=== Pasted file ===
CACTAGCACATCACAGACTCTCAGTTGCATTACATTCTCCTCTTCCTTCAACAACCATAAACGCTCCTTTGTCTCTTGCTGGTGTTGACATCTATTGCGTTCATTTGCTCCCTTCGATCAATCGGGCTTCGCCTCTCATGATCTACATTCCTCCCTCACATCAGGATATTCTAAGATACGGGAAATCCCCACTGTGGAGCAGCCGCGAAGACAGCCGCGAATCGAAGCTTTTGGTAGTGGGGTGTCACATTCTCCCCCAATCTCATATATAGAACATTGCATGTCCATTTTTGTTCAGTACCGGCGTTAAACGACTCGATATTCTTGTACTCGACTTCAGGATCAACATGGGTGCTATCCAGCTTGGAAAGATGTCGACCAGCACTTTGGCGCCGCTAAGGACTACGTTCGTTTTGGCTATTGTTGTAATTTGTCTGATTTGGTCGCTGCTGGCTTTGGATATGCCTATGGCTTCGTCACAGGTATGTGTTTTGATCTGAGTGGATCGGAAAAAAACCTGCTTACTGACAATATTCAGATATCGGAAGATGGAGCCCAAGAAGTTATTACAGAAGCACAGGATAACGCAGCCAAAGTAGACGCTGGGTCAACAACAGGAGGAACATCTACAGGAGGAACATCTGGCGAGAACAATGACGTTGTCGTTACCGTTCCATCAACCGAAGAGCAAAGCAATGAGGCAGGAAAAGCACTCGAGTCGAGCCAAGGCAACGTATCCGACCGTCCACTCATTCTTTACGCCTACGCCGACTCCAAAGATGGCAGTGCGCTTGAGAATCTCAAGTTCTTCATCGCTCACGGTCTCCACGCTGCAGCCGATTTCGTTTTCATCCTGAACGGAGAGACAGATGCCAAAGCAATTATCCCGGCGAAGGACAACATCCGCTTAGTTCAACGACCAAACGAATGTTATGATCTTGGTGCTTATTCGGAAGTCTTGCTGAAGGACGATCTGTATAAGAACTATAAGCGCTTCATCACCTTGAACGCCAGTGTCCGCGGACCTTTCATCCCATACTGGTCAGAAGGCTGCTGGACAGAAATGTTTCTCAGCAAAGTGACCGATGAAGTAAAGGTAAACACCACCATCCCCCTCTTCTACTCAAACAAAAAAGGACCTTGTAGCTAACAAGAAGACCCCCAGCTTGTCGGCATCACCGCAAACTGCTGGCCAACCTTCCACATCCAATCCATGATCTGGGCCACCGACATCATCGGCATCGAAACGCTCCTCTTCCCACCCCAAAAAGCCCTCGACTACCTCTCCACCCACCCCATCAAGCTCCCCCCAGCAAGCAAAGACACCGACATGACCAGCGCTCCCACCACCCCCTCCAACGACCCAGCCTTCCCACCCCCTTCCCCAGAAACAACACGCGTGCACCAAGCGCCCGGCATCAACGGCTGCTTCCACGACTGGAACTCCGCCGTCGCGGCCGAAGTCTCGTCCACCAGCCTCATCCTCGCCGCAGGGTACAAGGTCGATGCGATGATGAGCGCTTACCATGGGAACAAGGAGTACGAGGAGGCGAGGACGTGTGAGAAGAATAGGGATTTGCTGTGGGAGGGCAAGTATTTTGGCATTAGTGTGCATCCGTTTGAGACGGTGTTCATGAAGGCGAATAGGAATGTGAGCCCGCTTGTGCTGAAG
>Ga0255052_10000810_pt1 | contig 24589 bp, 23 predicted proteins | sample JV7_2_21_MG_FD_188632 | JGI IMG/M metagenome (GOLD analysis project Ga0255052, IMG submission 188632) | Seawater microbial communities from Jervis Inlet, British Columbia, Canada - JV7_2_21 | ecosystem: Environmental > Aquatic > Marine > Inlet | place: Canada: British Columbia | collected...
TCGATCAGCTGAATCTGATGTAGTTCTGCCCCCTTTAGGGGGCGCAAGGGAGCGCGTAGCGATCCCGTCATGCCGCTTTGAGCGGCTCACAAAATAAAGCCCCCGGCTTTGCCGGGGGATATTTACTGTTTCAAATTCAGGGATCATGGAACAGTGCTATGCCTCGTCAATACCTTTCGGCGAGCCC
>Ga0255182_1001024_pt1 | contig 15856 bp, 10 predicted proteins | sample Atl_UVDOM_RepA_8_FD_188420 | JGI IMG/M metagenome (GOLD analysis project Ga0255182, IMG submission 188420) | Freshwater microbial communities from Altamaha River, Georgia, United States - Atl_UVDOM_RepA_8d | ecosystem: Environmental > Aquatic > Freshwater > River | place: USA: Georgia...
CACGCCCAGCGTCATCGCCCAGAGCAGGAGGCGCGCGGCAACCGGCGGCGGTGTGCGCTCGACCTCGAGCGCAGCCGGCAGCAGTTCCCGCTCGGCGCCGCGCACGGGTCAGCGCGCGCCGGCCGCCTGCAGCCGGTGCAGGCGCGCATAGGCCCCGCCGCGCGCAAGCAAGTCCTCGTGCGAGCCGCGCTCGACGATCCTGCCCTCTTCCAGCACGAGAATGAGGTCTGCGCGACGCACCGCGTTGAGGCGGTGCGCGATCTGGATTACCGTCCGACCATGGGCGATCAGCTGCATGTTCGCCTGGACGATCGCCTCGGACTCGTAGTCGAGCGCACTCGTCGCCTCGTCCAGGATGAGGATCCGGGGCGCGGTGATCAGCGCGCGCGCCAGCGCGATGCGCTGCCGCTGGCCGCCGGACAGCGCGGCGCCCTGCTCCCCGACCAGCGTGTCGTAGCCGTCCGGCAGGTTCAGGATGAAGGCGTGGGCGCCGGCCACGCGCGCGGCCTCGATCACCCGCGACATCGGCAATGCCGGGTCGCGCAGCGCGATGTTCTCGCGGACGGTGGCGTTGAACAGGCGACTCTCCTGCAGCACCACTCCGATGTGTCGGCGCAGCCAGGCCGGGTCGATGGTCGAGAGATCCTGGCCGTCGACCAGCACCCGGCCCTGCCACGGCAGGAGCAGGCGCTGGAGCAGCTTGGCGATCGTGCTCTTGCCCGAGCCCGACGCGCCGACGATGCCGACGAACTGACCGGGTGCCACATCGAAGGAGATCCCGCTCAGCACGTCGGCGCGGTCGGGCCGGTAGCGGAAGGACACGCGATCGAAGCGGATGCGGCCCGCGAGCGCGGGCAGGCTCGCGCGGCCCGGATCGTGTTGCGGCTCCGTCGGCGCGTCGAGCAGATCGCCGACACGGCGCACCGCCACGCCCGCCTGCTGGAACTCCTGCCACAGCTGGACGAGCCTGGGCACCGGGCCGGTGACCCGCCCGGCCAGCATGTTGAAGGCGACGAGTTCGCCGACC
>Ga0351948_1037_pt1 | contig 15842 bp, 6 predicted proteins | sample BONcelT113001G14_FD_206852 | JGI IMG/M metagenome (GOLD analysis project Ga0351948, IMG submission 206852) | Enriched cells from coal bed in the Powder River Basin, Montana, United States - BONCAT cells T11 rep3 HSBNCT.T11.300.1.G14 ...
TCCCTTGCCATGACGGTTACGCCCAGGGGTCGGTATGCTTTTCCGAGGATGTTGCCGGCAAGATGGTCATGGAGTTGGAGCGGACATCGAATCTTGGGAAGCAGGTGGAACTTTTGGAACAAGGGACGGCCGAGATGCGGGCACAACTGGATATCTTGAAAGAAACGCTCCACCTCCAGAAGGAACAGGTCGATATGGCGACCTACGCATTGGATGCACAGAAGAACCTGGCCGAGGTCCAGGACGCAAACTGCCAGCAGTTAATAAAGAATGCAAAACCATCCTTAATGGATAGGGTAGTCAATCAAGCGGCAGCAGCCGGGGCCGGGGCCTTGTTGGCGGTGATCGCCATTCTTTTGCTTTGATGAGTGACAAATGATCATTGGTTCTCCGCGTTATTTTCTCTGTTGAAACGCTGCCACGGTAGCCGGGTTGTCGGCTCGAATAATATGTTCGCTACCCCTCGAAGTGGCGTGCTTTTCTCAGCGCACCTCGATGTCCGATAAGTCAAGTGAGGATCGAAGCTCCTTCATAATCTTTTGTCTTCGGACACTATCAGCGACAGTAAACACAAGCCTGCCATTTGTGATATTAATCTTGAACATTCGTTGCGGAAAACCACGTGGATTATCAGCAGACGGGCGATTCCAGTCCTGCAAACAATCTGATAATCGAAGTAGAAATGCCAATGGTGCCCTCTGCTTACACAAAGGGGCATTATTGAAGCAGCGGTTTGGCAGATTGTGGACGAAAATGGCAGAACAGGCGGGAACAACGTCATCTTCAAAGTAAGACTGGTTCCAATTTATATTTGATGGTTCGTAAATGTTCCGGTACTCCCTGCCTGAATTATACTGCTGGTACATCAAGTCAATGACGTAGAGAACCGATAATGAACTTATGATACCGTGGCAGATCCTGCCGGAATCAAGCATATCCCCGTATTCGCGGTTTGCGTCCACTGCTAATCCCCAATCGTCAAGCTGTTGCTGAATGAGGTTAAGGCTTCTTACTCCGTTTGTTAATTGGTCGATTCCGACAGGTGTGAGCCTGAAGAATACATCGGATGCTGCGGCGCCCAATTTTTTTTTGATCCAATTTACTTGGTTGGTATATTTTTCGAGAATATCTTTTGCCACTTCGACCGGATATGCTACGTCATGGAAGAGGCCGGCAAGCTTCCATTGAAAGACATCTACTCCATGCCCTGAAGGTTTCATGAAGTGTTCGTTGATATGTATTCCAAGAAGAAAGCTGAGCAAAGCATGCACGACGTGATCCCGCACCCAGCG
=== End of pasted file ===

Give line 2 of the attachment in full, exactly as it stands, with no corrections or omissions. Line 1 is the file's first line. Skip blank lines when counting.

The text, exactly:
>Ga0255052_10000810_pt1 | contig 24589 bp, 23 predicted proteins | sample JV7_2_21_MG_FD_188632 | JGI IMG/M metagenome (GOLD analysis project Ga0255052, IMG submission 188632) | Seawater microbial communities from Jervis Inlet, British Columbia, Canada - JV7_2_21 | ecosystem: Environmental > Aquatic > Marine > Inlet | place: Canada: British Columbia | collected...